with an analysis of anti-corruption laws—the Ehtesab Ordinance, 1996, the Ehtesab Act, 1997, and the National Accountability Ordinance, 1999—, this article examines the entanglement of accountability procedures with the actual struggle over power, an entanglement so deep that it shapes both the constitution and the evolution of anti-corruption organizations.
with an analysis of anti-corruption laws—the Ehtesab Ordinance, 1996, the Ehtesab Act, 1997, and the National Accountability Ordinance, 1999—, this article examines the entanglement of accountability procedures with the actual struggle over power, an entanglement so deep that it shapes both the constitution and the evolution of anti-corruption organizations.Tags: Essay About The GlobalizationApp Development Business PlanCause Or Effect EssayHonors College ThesisSocial Work Courses SydneyResearch Papers On Breast Cancer
After a decade during which elected governments were regularly dismissed on grounds of corruption, Pakistan and its anti-corruption agencies have been overseen by four distinct governments since 1999.
First, the state came under direct military rule on October 12, 1999 when General Musharraf overthrew the elected government of Nawaz Sharif, initiating a period of “military regime.” Second, a transition from direct to indirect military rule took place in October 2002 when the Pakistan Muslim League-Quaid-i-Azam (PML-Q), under the patronage of the army, emerged as the majority party in the general elections and ruled the country for the next five years.
When supposedly independent state institutions are used to serve the interests of the governing party, this process is called “politicization” of institutions (Pierre 2004:3).
The politicization of state institutions takes place not only in recent states with hybrid regimes or defective democracies but also in old democracies with established rule-of-law traditions (Peters, Falk, and Pierre 2004).
The army has used anti-corruption agencies to hold civilian politicians accountable, while the sitting government has used them against political parties in the opposition.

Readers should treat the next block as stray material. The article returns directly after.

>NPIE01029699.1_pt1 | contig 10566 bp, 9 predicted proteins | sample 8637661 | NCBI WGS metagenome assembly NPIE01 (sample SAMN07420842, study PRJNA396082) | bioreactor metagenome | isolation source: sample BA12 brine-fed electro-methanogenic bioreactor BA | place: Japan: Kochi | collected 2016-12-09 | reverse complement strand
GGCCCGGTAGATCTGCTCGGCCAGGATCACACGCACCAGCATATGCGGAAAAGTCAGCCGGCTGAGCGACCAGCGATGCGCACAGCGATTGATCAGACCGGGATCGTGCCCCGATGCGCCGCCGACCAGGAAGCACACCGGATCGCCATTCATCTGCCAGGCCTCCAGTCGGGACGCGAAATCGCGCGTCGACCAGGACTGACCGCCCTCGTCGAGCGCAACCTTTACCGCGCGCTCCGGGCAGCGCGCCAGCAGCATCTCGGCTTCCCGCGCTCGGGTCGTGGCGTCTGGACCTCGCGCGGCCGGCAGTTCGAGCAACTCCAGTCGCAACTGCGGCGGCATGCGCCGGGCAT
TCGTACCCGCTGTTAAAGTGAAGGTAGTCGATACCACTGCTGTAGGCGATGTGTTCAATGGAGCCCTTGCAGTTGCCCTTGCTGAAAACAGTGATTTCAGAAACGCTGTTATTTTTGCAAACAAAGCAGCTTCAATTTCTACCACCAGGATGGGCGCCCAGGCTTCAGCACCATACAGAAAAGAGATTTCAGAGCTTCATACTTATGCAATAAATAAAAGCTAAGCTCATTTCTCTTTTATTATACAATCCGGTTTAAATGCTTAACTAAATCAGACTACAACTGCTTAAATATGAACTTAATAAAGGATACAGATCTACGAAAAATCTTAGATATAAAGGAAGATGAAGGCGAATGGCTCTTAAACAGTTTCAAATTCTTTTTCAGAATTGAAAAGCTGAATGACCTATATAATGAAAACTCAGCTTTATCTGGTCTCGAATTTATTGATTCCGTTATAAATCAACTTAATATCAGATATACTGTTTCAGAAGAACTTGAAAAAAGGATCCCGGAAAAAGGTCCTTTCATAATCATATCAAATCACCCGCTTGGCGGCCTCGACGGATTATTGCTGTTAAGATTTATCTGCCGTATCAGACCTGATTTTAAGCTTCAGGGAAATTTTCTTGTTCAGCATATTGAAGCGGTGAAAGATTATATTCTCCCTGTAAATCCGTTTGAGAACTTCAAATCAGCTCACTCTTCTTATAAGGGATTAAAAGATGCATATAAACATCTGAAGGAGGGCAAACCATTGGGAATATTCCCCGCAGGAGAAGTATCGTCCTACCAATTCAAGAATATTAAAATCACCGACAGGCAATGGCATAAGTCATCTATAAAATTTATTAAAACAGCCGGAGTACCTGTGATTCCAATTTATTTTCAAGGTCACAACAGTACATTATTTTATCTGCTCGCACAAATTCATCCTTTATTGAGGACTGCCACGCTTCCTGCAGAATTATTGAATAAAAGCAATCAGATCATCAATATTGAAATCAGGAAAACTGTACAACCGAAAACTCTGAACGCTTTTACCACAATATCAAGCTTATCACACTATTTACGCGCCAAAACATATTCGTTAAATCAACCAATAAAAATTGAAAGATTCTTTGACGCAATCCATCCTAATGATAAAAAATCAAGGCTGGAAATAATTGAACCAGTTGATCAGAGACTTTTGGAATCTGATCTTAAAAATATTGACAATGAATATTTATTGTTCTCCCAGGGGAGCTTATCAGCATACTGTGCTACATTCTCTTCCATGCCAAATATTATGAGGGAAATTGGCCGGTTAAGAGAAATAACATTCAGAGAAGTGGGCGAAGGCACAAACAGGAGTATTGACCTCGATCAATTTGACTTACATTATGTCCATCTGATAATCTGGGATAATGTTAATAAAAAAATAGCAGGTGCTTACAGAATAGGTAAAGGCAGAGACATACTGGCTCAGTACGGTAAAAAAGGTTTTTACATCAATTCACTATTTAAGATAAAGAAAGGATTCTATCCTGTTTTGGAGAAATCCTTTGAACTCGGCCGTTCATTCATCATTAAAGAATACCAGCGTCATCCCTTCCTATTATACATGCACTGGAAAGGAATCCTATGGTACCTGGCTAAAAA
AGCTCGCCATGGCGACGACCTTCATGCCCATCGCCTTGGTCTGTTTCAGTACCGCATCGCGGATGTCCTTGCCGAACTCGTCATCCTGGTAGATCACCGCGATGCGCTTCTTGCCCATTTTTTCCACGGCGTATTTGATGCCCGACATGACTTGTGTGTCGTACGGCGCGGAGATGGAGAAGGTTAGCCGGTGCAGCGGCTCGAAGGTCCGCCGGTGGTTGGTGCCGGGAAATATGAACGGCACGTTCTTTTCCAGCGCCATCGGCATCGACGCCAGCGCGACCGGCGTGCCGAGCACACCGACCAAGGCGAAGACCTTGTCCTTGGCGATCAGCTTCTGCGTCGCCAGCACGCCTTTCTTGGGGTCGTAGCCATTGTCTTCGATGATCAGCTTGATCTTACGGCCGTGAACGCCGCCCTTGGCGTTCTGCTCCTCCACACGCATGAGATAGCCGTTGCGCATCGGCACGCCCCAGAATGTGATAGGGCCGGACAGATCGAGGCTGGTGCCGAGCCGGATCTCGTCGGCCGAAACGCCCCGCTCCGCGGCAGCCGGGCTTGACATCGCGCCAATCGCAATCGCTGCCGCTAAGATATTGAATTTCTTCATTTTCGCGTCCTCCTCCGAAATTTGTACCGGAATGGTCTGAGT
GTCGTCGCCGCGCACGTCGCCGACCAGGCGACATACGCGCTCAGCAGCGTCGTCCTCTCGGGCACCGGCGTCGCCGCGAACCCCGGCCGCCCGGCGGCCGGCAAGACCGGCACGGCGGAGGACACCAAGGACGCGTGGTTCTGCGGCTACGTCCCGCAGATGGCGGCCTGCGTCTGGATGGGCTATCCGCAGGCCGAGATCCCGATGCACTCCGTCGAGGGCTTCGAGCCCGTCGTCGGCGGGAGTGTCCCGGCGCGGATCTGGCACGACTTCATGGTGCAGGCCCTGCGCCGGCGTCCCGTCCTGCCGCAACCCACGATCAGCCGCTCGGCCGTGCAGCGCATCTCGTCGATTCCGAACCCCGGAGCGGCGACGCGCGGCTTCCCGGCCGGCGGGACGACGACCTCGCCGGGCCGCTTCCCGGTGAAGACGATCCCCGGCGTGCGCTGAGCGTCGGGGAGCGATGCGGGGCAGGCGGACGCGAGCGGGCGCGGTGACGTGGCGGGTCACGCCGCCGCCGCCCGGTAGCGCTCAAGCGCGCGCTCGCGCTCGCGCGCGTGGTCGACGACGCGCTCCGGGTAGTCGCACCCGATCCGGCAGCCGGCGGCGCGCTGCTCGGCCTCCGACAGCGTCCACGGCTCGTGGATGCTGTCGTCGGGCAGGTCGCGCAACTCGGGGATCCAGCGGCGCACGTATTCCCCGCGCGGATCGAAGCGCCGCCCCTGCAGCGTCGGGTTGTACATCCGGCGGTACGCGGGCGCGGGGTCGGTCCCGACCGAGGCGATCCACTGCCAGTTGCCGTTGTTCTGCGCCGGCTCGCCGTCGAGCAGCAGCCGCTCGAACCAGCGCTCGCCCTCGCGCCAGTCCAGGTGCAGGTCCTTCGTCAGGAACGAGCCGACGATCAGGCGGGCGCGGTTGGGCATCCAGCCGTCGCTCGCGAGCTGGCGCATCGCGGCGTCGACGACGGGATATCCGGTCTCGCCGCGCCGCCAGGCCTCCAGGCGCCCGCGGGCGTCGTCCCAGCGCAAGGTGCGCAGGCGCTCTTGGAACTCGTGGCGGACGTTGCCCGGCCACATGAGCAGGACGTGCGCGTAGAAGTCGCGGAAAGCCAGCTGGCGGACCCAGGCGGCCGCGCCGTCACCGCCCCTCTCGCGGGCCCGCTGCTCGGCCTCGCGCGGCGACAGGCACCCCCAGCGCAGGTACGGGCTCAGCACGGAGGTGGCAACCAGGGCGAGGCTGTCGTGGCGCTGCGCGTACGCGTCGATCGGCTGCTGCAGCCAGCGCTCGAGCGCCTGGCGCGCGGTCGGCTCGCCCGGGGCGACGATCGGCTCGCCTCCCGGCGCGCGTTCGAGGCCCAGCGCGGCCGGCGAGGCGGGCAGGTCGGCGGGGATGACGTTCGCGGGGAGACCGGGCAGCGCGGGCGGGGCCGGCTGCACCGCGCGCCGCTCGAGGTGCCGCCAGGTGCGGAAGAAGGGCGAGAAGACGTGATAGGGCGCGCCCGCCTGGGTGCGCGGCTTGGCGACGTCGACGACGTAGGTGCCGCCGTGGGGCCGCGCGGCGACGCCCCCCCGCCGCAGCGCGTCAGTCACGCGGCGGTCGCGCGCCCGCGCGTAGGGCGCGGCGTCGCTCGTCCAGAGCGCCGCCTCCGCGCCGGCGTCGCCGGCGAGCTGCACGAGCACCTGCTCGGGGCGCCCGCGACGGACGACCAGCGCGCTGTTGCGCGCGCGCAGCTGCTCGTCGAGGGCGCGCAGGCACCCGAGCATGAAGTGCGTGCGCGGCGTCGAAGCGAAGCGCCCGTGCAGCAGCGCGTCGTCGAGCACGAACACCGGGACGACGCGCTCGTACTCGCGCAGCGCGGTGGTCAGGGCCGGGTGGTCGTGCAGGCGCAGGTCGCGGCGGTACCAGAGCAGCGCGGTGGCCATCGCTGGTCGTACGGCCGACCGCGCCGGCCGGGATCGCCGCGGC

Finally, the paper concludes that a high level of political animosity results in a high level of performance for accountability institutions.Comparative political studies portray full democracy as a cure for extremism (Brooks 2009), bad governance (Stockemer 2009) and corruption (Rock 2009).Yet in the case of Pakistan, many authors have considered the army an impediment to rather than a facilitator of the development of democracy (Shah 2014) and a supporter of Islamic extremism (Nasr 2004).Second, the paper uses new statistical data to show that the NAB, founded in November 1999, has tended to side with the interests of the parties and people in government.In much of the recent research in security studies, Pakistan has been viewed as a serious threat to the region and the world because of the risk posed by terrorist groups potentially gaining access to the country’s nuclear explosives (Blair 2011, Clarke 2013).Third, Musharraf’s loyalist party, the PML-Q, lost to its rival political parties in the February 2008 general elections, after a country-wide protest movement that contested Musharraf’s rule in 2007.The Pakistan People’s Party (PPP) managed to form a coalition government and rule the country for the following five years (2008–2013).The paper focuses on some of Pakistan’s key institutions of governance—anti-corruption agencies—in order to find out whether a change of government brings about certain policy changes within anti-corruption agencies in favor of governmental political parties.Indeed, some authors have exposed the political use of anti-corruption agencies such as the NAB (Chêne 2008, Khan, Kakakhel, and Dubnick 2004), but these studies only highlight specific instances.the Ehtesab Cell (EC), was established by the November 1996 Ehtesab Ordinance promulgated by the caretaker government of Prime Minister Malik Meraj Khalid, and then operated under the elected government of Nawaz Sharif, who passed the Ehtesab Act, 1997.In November 1999, it was transformed by the National Accountability Ordinance into the National Accountability Bureau (NAB), after General Pervez Musharraf staged a military coup and proclaimed that his government would subject politicians and administrators to “ruthless” accountability (Musharraf 200).